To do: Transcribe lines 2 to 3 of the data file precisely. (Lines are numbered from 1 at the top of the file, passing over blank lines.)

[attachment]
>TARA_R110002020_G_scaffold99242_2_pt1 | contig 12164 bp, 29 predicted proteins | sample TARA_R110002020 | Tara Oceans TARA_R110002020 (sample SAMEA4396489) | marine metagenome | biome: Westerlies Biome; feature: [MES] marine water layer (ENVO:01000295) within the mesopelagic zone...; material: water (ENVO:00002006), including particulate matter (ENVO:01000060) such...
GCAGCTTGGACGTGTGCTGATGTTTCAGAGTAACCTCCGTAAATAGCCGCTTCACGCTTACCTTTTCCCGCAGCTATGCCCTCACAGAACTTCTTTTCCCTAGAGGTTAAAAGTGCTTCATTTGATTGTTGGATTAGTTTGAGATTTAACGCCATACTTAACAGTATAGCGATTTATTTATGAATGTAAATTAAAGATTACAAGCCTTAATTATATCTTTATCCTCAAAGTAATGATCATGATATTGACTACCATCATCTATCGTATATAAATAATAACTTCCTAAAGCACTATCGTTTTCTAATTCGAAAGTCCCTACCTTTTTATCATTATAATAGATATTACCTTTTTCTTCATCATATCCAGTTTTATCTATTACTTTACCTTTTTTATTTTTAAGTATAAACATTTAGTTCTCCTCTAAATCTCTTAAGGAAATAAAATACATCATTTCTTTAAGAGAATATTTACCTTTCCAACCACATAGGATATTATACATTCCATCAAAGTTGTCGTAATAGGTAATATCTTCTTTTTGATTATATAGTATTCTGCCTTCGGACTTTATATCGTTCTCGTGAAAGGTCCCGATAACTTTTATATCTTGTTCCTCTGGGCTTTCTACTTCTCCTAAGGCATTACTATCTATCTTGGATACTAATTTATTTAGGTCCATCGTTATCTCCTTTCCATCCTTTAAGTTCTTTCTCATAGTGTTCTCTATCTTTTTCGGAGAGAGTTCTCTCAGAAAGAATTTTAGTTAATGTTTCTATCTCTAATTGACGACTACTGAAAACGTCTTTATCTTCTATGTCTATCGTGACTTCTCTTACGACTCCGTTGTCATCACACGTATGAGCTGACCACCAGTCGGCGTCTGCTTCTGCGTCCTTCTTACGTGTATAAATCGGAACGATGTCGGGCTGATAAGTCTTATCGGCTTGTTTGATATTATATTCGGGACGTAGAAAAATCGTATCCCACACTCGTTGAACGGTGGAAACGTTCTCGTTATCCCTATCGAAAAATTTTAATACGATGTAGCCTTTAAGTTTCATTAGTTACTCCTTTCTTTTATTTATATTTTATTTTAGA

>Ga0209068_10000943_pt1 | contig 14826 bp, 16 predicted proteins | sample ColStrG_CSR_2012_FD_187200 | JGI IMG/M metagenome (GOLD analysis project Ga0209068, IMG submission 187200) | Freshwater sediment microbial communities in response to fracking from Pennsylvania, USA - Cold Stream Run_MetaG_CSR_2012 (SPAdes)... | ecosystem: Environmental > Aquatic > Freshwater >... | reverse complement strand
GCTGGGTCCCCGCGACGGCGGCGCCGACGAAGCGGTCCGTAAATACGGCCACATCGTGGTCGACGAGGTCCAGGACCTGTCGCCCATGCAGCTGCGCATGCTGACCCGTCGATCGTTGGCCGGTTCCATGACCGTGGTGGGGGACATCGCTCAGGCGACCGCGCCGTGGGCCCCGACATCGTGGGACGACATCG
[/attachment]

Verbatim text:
GCAGCTTGGACGTGTGCTGATGTTTCAGAGTAACCTCCGTAAATAGCCGCTTCACGCTTACCTTTTCCCGCAGCTATGCCCTCACAGAACTTCTTTTCCCTAGAGGTTAAAAGTGCTTCATTTGATTGTTGGATTAGTTTGAGATTTAACGCCATACTTAACAGTATAGCGATTTATTTATGAATGTAAATTAAAGATTACAAGCCTTAATTATATCTTTATCCTCAAAGTAATGATCATGATATTGACTACCATCATCTATCGTATATAAATAATAACTTCCTAAAGCACTATCGTTTTCTAATTCGAAAGTCCCTACCTTTTTATCATTATAATAGATATTACCTTTTTCTTCATCATATCCAGTTTTATCTATTACTTTACCTTTTTTATTTTTAAGTATAAACATTTAGTTCTCCTCTAAATCTCTTAAGGAAATAAAATACATCATTTCTTTAAGAGAATATTTACCTTTCCAACCACATAGGATATTATACATTCCATCAAAGTTGTCGTAATAGGTAATATCTTCTTTTTGATTATATAGTATTCTGCCTTCGGACTTTATATCGTTCTCGTGAAAGGTCCCGATAACTTTTATATCTTGTTCCTCTGGGCTTTCTACTTCTCCTAAGGCATTACTATCTATCTTGGATACTAATTTATTTAGGTCCATCGTTATCTCCTTTCCATCCTTTAAGTTCTTTCTCATAGTGTTCTCTATCTTTTTCGGAGAGAGTTCTCTCAGAAAGAATTTTAGTTAATGTTTCTATCTCTAATTGACGACTACTGAAAACGTCTTTATCTTCTATGTCTATCGTGACTTCTCTTACGACTCCGTTGTCATCACACGTATGAGCTGACCACCAGTCGGCGTCTGCTTCTGCGTCCTTCTTACGTGTATAAATCGGAACGATGTCGGGCTGATAAGTCTTATCGGCTTGTTTGATATTATATTCGGGACGTAGAAAAATCGTATCCCACACTCGTTGAACGGTGGAAACGTTCTCGTTATCCCTATCGAAAAATTTTAATACGATGTAGCCTTTAAGTTTCATTAGTTACTCCTTTCTTTTATTTATATTTTATTTTAGA

>Ga0209068_10000943_pt1 | contig 14826 bp, 16 predicted proteins | sample ColStrG_CSR_2012_FD_187200 | JGI IMG/M metagenome (GOLD analysis project Ga0209068, IMG submission 187200) | Freshwater sediment microbial communities in response to fracking from Pennsylvania, USA - Cold Stream Run_MetaG_CSR_2012 (SPAdes)... | ecosystem: Environmental > Aquatic > Freshwater >... | reverse complement strand